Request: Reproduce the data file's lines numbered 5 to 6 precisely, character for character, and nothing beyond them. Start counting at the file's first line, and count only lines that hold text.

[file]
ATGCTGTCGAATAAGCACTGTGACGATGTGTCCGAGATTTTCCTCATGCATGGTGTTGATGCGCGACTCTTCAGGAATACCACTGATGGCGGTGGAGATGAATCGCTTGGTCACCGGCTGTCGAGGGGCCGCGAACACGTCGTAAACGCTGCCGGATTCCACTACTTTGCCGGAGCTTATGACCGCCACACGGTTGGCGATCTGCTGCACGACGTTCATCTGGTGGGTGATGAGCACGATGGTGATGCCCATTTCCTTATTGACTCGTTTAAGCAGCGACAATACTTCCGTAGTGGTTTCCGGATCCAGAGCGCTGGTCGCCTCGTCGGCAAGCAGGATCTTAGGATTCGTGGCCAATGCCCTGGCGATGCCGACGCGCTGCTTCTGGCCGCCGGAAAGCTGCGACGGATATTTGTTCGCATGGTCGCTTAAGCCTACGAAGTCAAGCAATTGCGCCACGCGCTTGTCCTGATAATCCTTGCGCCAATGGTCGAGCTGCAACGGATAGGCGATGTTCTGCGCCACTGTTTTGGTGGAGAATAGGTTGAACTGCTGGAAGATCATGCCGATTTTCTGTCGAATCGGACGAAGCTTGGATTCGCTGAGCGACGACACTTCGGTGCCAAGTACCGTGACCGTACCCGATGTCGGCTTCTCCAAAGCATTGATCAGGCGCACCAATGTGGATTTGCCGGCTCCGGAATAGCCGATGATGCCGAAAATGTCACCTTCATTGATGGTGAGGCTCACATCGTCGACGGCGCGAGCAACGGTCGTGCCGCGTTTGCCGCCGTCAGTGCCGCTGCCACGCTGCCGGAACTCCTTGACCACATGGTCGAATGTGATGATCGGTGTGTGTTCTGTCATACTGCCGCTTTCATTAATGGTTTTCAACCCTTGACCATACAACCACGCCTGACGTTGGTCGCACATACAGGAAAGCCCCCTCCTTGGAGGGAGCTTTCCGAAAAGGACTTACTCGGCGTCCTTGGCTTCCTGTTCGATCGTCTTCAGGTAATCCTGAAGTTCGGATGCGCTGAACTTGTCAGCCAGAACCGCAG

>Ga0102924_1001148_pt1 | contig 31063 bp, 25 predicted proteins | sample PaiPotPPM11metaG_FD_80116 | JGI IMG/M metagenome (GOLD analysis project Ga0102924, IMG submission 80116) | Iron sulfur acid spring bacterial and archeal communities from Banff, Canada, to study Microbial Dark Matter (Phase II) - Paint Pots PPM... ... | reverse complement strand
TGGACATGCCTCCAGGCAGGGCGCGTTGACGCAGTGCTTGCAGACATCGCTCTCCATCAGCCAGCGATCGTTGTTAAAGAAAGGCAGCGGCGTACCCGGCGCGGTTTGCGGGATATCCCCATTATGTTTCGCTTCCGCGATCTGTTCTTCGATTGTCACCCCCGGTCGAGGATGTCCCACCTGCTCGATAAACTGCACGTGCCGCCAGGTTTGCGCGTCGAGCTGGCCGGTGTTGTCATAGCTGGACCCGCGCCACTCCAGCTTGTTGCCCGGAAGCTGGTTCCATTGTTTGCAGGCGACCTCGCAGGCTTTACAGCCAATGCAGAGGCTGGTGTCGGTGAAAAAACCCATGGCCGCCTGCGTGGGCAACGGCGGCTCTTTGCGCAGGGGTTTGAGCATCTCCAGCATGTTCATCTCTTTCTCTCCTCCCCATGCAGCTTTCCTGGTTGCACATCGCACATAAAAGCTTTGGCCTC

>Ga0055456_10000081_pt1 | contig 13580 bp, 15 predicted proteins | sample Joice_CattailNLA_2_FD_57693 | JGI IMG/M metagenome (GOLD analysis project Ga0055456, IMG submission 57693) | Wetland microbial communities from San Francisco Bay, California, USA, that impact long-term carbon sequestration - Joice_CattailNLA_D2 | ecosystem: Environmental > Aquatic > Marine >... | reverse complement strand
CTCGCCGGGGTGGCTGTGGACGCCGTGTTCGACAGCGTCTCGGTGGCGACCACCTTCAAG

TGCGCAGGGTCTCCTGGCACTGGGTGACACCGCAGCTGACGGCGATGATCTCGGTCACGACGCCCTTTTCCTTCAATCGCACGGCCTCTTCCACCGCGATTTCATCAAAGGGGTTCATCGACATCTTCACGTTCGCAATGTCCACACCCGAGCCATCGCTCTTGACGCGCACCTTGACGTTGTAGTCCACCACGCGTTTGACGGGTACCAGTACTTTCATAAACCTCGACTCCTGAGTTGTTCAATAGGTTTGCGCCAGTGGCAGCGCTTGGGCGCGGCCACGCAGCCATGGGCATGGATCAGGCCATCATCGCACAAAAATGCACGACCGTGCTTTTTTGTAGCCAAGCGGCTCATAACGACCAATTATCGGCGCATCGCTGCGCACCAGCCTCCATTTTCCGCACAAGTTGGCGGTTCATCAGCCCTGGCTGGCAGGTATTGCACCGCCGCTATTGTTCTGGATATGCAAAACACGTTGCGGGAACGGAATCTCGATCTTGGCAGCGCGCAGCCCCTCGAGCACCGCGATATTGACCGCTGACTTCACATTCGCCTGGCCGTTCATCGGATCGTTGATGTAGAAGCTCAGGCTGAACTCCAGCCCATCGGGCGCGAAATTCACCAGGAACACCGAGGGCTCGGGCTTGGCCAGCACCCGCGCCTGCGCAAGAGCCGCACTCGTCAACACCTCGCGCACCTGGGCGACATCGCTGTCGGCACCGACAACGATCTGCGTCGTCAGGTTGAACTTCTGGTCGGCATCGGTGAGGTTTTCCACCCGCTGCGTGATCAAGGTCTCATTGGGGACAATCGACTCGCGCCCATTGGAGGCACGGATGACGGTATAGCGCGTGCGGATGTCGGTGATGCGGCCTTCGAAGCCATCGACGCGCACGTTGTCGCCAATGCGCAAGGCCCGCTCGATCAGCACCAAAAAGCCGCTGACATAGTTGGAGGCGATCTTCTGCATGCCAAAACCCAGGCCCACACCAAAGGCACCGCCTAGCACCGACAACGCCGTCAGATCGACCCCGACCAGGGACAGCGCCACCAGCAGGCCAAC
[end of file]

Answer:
CTCGCCGGGGTGGCTGTGGACGCCGTGTTCGACAGCGTCTCGGTGGCGACCACCTTCAAG

TGCGCAGGGTCTCCTGGCACTGGGTGACACCGCAGCTGACGGCGATGATCTCGGTCACGACGCCCTTTTCCTTCAATCGCACGGCCTCTTCCACCGCGATTTCATCAAAGGGGTTCATCGACATCTTCACGTTCGCAATGTCCACACCCGAGCCATCGCTCTTGACGCGCACCTTGACGTTGTAGTCCACCACGCGTTTGACGGGTACCAGTACTTTCATAAACCTCGACTCCTGAGTTGTTCAATAGGTTTGCGCCAGTGGCAGCGCTTGGGCGCGGCCACGCAGCCATGGGCATGGATCAGGCCATCATCGCACAAAAATGCACGACCGTGCTTTTTTGTAGCCAAGCGGCTCATAACGACCAATTATCGGCGCATCGCTGCGCACCAGCCTCCATTTTCCGCACAAGTTGGCGGTTCATCAGCCCTGGCTGGCAGGTATTGCACCGCCGCTATTGTTCTGGATATGCAAAACACGTTGCGGGAACGGAATCTCGATCTTGGCAGCGCGCAGCCCCTCGAGCACCGCGATATTGACCGCTGACTTCACATTCGCCTGGCCGTTCATCGGATCGTTGATGTAGAAGCTCAGGCTGAACTCCAGCCCATCGGGCGCGAAATTCACCAGGAACACCGAGGGCTCGGGCTTGGCCAGCACCCGCGCCTGCGCAAGAGCCGCACTCGTCAACACCTCGCGCACCTGGGCGACATCGCTGTCGGCACCGACAACGATCTGCGTCGTCAGGTTGAACTTCTGGTCGGCATCGGTGAGGTTTTCCACCCGCTGCGTGATCAAGGTCTCATTGGGGACAATCGACTCGCGCCCATTGGAGGCACGGATGACGGTATAGCGCGTGCGGATGTCGGTGATGCGGCCTTCGAAGCCATCGACGCGCACGTTGTCGCCAATGCGCAAGGCCCGCTCGATCAGCACCAAAAAGCCGCTGACATAGTTGGAGGCGATCTTCTGCATGCCAAAACCCAGGCCCACACCAAAGGCACCGCCTAGCACCGACAACGCCGTCAGATCGACCCCGACCAGGGACAGCGCCACCAGCAGGCCAAC